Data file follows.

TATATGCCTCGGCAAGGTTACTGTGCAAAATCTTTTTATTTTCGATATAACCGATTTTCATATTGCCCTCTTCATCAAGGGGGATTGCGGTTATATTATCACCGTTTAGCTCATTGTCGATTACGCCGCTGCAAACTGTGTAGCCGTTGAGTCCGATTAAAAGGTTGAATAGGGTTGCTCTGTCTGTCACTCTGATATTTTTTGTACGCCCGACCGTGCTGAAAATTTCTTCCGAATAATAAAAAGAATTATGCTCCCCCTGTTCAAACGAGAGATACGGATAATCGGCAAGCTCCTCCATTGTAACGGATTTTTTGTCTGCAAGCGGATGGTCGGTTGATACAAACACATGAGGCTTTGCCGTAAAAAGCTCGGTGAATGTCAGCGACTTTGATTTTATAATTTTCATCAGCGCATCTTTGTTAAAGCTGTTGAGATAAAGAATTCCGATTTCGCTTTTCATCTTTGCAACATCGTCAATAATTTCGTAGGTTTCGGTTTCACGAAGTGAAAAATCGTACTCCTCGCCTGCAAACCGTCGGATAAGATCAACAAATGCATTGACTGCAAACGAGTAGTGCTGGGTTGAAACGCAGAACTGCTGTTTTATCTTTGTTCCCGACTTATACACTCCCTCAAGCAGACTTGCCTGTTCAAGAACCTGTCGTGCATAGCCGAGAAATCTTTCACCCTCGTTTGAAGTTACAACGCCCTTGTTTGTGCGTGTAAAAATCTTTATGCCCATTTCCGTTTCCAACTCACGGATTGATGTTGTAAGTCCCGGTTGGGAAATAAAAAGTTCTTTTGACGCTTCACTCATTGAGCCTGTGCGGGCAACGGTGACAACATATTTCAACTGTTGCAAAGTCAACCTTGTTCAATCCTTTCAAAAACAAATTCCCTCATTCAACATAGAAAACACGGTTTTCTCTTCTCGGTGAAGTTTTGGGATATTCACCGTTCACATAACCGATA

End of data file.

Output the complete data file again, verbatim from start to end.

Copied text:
TATATGCCTCGGCAAGGTTACTGTGCAAAATCTTTTTATTTTCGATATAACCGATTTTCATATTGCCCTCTTCATCAAGGGGGATTGCGGTTATATTATCACCGTTTAGCTCATTGTCGATTACGCCGCTGCAAACTGTGTAGCCGTTGAGTCCGATTAAAAGGTTGAATAGGGTTGCTCTGTCTGTCACTCTGATATTTTTTGTACGCCCGACCGTGCTGAAAATTTCTTCCGAATAATAAAAAGAATTATGCTCCCCCTGTTCAAACGAGAGATACGGATAATCGGCAAGCTCCTCCATTGTAACGGATTTTTTGTCTGCAAGCGGATGGTCGGTTGATACAAACACATGAGGCTTTGCCGTAAAAAGCTCGGTGAATGTCAGCGACTTTGATTTTATAATTTTCATCAGCGCATCTTTGTTAAAGCTGTTGAGATAAAGAATTCCGATTTCGCTTTTCATCTTTGCAACATCGTCAATAATTTCGTAGGTTTCGGTTTCACGAAGTGAAAAATCGTACTCCTCGCCTGCAAACCGTCGGATAAGATCAACAAATGCATTGACTGCAAACGAGTAGTGCTGGGTTGAAACGCAGAACTGCTGTTTTATCTTTGTTCCCGACTTATACACTCCCTCAAGCAGACTTGCCTGTTCAAGAACCTGTCGTGCATAGCCGAGAAATCTTTCACCCTCGTTTGAAGTTACAACGCCCTTGTTTGTGCGTGTAAAAATCTTTATGCCCATTTCCGTTTCCAACTCACGGATTGATGTTGTAAGTCCCGGTTGGGAAATAAAAAGTTCTTTTGACGCTTCACTCATTGAGCCTGTGCGGGCAACGGTGACAACATATTTCAACTGTTGCAAAGTCAACCTTGTTCAATCCTTTCAAAAACAAATTCCCTCATTCAACATAGAAAACACGGTTTTCTCTTCTCGGTGAAGTTTTGGGATATTCACCGTTCACATAACCGATA